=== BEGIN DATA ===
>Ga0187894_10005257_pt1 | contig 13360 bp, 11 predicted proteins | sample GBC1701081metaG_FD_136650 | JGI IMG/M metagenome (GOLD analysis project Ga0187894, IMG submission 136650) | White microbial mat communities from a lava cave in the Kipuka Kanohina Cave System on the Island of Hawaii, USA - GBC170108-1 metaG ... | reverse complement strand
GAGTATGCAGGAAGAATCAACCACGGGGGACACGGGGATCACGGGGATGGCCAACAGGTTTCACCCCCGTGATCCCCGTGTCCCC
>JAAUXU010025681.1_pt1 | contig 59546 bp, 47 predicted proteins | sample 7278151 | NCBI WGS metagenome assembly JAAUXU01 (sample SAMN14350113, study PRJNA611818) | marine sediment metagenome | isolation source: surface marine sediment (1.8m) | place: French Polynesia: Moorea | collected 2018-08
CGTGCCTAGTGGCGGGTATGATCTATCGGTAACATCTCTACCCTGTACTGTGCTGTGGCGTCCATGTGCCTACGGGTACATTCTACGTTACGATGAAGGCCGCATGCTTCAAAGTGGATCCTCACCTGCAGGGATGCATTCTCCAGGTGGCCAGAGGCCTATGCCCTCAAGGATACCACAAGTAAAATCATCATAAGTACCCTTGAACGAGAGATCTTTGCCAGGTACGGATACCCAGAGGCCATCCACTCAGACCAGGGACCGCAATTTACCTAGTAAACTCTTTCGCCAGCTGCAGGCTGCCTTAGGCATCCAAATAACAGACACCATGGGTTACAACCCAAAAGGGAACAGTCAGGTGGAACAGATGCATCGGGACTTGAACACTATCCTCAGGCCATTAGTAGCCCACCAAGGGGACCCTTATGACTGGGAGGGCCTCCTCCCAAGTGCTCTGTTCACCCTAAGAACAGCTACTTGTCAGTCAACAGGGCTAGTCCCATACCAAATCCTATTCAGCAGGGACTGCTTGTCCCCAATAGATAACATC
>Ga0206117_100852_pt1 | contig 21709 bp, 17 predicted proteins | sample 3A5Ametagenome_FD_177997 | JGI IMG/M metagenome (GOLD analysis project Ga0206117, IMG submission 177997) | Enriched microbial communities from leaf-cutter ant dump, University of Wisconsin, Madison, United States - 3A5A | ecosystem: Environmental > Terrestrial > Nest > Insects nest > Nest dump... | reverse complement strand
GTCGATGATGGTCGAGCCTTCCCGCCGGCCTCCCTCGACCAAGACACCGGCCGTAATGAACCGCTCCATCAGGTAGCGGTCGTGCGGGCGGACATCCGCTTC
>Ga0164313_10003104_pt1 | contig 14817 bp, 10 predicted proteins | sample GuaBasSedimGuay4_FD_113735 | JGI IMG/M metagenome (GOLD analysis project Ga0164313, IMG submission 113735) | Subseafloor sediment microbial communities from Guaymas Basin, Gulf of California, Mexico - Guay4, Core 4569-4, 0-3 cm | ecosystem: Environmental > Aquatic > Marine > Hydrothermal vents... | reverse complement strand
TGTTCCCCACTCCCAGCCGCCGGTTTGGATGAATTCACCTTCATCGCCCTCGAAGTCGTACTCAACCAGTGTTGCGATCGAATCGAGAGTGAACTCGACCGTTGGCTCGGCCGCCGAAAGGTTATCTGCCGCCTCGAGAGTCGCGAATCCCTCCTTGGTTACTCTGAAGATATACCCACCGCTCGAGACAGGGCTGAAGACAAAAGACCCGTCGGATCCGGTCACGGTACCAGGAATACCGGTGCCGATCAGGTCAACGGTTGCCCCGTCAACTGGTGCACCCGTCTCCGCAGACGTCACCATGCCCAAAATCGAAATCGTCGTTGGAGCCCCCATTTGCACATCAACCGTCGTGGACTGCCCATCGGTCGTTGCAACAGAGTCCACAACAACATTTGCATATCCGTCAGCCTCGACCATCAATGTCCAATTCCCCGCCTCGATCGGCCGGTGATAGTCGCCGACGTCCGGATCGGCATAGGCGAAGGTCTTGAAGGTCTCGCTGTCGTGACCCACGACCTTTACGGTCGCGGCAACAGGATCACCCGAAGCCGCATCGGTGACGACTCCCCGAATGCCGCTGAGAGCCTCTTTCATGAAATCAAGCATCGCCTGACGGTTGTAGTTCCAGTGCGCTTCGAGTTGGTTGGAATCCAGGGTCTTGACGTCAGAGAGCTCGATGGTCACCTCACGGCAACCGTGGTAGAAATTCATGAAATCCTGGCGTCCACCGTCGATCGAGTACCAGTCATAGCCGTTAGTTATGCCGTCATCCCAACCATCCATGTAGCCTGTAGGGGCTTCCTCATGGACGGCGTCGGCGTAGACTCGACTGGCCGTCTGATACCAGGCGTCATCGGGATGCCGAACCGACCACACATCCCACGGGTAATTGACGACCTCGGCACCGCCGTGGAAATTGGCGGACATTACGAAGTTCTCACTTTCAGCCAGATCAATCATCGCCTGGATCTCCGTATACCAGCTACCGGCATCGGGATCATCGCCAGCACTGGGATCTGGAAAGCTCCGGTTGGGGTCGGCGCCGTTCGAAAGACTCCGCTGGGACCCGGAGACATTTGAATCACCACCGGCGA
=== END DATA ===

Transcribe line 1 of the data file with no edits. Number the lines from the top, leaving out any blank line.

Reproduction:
>Ga0187894_10005257_pt1 | contig 13360 bp, 11 predicted proteins | sample GBC1701081metaG_FD_136650 | JGI IMG/M metagenome (GOLD analysis project Ga0187894, IMG submission 136650) | White microbial mat communities from a lava cave in the Kipuka Kanohina Cave System on the Island of Hawaii, USA - GBC170108-1 metaG ... | reverse complement strand